External HDD not detected

November 22, 2011 at 12:26:09
Specs: Windows XP
I took HDD from old HP laptop and put that in external HDD case. I didn't format HDD. I attached that External HDD to another laptop but its not showing up in My computer. It is IDE (40 pin interface) disk.

1. It shows up in BIOS
2. It shows up in Device Manager --> Disk drives as TOSHIBA MK6025GAS USB Device
3. It does not show up in Disk management
4. I tried rebooting the laptop, didn't work
5. I tried unplugging USB a few times, didn't work

On a couple of occasions it showed up when I did following:
1. Unplug and plug in USB
2. Kill explorer.exe manually and then rerun the same through "New Task" from task manager
3. Tried using a new enclosure as well wherein I got an error (Error code 10)

When I attach HDD to the laptop, i see blinking light and spinning sound from external HDD so hopefully its good.

None of the above is working now.. Please help


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#1
November 22, 2011 at 12:52:52
Disk Management is the key for it to work. If your goal is to recover files, I would boot with a Live CD, either on the current machine or reinstall it on the original machine & use the live CD there. Bart PE would the only windows live CD. Otherwise a Linux Live CD would be needed. You must know Linux commands for that to work. I use backtrack 5

How do you know when a politician is lying? His mouth is moving.


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#2
November 22, 2011 at 13:09:07
Thanks for your quick reply. I have few questions, as I am not very familiar with Live CDs.

I saw a link to create Windows Live CD, is this good?
http://www.makeuseof.com/tag/how-to...

How do you think Windows Live CD will help me access this external HDD? Can I still access this HDD using USB interface?


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#3
November 22, 2011 at 13:28:21
That was the Live CD that I had originally tried but I got an error that Bart PE has trouble with OEM versions. If you have any sort if installation CD, I would try it anyway.

If you are able to create it & boot the machine with it, there is a good chance that you'll be able to see the drive in the USB enclosure. Otherwise, a Linux Live CD would be the next step. That takes more knowledge than the average user has.

How do you know when a politician is lying? His mouth is moving.


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Related Solutions

#4
November 22, 2011 at 13:56:04
If you are trying to recover files using a Linux live cd: http://www.howtogeek.com/howto/wind...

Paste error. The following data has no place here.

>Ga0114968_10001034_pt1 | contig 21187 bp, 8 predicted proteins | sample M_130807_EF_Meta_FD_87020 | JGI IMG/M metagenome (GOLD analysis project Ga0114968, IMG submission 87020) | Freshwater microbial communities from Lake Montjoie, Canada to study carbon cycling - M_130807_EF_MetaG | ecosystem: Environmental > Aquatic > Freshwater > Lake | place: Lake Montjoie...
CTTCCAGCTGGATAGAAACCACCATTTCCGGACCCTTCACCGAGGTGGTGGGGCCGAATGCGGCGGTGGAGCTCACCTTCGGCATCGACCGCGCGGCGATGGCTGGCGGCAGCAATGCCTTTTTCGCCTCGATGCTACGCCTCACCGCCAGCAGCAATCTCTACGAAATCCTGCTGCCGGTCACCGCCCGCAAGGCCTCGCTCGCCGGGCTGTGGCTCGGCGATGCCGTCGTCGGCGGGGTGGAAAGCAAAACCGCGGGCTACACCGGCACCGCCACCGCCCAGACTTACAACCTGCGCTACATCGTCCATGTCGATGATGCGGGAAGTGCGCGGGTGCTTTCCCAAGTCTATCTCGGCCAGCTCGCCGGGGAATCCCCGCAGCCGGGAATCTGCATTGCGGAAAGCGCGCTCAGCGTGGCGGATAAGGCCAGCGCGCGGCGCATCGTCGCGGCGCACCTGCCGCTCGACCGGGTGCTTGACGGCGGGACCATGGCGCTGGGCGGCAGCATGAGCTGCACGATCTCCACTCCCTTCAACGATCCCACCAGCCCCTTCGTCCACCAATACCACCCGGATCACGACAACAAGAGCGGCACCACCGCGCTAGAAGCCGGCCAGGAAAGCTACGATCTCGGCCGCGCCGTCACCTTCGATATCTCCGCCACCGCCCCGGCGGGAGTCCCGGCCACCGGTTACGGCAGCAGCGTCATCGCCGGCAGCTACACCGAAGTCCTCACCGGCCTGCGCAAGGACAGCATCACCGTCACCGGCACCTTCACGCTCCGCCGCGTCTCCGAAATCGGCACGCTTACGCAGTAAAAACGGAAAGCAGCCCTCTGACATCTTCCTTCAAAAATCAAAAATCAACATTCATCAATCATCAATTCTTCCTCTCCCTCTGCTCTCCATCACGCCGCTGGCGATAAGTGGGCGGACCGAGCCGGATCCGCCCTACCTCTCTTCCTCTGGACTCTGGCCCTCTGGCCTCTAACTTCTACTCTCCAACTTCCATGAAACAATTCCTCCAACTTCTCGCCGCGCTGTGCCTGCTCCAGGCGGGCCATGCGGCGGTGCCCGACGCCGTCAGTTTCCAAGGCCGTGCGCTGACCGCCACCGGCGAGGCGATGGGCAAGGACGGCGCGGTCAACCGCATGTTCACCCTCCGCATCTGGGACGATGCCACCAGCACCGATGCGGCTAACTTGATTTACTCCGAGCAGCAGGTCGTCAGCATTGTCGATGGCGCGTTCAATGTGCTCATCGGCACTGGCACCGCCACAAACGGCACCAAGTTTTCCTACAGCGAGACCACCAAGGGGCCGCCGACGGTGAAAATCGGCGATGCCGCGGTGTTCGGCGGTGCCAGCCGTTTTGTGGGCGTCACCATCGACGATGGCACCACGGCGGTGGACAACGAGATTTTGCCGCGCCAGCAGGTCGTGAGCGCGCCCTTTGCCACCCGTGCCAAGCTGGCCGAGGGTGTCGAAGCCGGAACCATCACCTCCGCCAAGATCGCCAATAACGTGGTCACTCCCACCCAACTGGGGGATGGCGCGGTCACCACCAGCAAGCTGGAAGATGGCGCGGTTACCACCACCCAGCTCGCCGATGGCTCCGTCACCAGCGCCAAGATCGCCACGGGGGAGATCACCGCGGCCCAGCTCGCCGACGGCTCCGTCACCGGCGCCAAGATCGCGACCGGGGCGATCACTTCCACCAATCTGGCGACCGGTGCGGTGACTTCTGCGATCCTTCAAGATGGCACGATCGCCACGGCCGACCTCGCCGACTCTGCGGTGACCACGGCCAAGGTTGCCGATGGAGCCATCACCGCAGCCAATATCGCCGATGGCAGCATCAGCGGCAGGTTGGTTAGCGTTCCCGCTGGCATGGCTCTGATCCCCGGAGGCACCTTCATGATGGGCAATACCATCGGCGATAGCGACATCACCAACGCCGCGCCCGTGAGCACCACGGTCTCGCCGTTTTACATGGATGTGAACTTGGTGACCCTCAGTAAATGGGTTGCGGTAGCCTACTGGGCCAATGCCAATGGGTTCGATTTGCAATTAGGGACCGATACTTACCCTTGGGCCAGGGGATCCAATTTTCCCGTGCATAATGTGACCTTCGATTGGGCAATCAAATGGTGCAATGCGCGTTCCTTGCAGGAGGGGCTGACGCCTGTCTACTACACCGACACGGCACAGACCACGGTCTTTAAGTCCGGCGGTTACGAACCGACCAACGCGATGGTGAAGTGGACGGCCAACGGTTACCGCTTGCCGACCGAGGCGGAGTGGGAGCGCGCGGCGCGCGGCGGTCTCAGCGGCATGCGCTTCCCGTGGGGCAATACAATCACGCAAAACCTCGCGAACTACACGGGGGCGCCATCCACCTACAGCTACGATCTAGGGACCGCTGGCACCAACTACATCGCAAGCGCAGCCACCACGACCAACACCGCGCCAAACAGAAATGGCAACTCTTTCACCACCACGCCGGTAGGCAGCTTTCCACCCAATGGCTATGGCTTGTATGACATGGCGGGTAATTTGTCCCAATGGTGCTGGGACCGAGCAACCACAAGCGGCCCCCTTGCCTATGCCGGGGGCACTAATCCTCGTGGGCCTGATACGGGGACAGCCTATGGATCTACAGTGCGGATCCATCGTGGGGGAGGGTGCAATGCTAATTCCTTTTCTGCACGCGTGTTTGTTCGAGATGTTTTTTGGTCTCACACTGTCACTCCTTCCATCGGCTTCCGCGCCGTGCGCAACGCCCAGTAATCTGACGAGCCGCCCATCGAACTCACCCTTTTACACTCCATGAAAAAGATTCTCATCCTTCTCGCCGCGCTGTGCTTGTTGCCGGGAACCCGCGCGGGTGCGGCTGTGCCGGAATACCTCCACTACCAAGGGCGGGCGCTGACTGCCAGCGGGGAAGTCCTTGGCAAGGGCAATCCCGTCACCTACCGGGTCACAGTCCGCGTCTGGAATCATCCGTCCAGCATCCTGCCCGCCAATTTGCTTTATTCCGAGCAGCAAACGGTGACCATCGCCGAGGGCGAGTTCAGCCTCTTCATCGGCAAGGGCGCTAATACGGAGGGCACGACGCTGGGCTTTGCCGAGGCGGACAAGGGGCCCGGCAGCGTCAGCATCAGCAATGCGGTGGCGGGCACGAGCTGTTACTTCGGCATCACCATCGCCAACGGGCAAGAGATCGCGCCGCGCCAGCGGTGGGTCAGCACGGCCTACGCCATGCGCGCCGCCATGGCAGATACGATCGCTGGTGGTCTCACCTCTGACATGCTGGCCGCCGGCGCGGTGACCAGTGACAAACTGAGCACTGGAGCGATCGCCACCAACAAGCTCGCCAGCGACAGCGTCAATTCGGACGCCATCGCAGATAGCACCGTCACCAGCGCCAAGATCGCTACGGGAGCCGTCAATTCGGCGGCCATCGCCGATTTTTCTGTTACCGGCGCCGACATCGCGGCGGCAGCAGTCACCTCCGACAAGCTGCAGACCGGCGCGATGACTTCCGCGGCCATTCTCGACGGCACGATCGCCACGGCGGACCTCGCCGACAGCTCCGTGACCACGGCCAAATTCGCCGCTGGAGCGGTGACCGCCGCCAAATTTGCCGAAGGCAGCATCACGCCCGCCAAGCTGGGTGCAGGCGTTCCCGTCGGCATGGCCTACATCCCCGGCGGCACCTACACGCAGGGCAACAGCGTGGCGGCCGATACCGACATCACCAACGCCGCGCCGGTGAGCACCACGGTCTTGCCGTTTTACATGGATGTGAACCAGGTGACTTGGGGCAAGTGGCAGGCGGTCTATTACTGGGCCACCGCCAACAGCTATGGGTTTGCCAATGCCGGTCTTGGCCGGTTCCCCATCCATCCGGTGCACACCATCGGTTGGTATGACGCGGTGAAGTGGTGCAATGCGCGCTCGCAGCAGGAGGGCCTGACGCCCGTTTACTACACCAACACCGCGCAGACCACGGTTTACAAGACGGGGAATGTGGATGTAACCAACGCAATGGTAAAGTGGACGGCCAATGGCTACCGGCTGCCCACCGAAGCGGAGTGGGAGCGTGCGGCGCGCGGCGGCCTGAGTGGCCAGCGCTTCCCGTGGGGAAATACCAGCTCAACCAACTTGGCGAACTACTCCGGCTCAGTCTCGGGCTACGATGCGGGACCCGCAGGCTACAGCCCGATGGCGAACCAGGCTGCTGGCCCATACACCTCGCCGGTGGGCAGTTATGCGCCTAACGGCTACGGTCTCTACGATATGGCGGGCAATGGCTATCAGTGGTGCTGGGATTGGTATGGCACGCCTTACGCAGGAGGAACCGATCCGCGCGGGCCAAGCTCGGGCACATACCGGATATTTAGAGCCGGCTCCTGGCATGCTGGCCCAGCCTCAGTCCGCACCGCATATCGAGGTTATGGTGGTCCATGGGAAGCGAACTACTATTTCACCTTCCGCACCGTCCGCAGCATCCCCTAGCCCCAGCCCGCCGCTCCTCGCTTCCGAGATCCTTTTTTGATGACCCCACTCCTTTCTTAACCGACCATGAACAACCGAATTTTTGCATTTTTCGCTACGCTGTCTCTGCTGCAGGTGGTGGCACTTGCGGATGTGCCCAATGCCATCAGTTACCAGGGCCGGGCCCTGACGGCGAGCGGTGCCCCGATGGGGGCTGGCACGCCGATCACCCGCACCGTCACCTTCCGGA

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#5
November 22, 2011 at 20:20:23
Tried Bart PE but no luck. There is a utility similar to Windows Explorer, but it was not showing external HDD.

I saw a utility names Bart Stuff Test which was detecting external HDD by the name \\.\PhysicalDrive1 and it was showing HDD size as well. But that's all, i was not able to do anything more with that utility.

I tried to map a drive using \\PhysialDrive1 name but no luck.

Am I missing something?


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#6
November 23, 2011 at 05:52:29
Data recovery can be a complicated subject. The Linux Live CD would be my next step but it looks like you would need some on site help with that. Do you have anyone to help you?

How do you know when a politician is lying? His mouth is moving.


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#7
November 23, 2011 at 07:14:12
Those old IDE drives consume more than 2.5w provided by each USB port. Try to use Y usb cable and use rear ports. If failed to be recognized try it in another system.

You know the real meaning of peace only if you have been through the war.


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#8
November 23, 2011 at 11:39:56
I tried using UBUNTU live CD but its not showing up. As I am not very familiar with Linux, not sure if there is any other way of doing it..

I have already tried using Y cable as well as powered USB hub.. no luck!!

Anything else guys??


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#9
November 23, 2011 at 14:28:34
You're not seeing it because you don't know how to mount the drive. However, mounting the drive won't help unless you can copy the files over your network or to another USB drive, once you see them.

I'll tell you how to mount the drive. If you can see it, I'll tell you how to copy them. Connect the drive to the usb port, boot with the Ubuntu CD. When you get to a command prompt, use the following commands. Press enter after each command.

fdisk -l

The windows drive will look something like:
/dev/sda1 blocks ntfs

If there are two partitions marked ntfs, the larger one will be the one you want. Use the spacing that I have when you type the commands

The next commands are:
cd /mnt
mkdir ntfs
ln -s /dev/sda1 /mnt/ntfs
mount - ntfs /dev/sda1 /mnt/ntfs
cd ntfs
ls -asl | more

Then cd to the directory where your files are.

How do you know when a politician is lying? His mouth is moving.


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#10
November 26, 2011 at 18:21:16
No Luck!!

fdisk -l shows laptop HDD but not external HDD :(


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#11
November 26, 2011 at 22:22:23
I don't have any more suggestions except maybe a different version of Linux.

How do you know when a politician is lying? His mouth is moving.


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